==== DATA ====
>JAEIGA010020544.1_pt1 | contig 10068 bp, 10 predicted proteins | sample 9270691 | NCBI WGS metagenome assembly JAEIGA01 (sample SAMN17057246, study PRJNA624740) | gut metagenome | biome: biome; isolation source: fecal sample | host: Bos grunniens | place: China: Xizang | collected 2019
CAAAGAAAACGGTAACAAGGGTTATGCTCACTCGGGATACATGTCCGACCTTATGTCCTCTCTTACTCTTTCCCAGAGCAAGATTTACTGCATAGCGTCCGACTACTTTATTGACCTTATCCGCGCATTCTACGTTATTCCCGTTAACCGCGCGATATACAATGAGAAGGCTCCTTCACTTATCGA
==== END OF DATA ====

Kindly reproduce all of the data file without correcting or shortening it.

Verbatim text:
>JAEIGA010020544.1_pt1 | contig 10068 bp, 10 predicted proteins | sample 9270691 | NCBI WGS metagenome assembly JAEIGA01 (sample SAMN17057246, study PRJNA624740) | gut metagenome | biome: biome; isolation source: fecal sample | host: Bos grunniens | place: China: Xizang | collected 2019
CAAAGAAAACGGTAACAAGGGTTATGCTCACTCGGGATACATGTCCGACCTTATGTCCTCTCTTACTCTTTCCCAGAGCAAGATTTACTGCATAGCGTCCGACTACTTTATTGACCTTATCCGCGCATTCTACGTTATTCCCGTTAACCGCGCGATATACAATGAGAAGGCTCCTTCACTTATCGA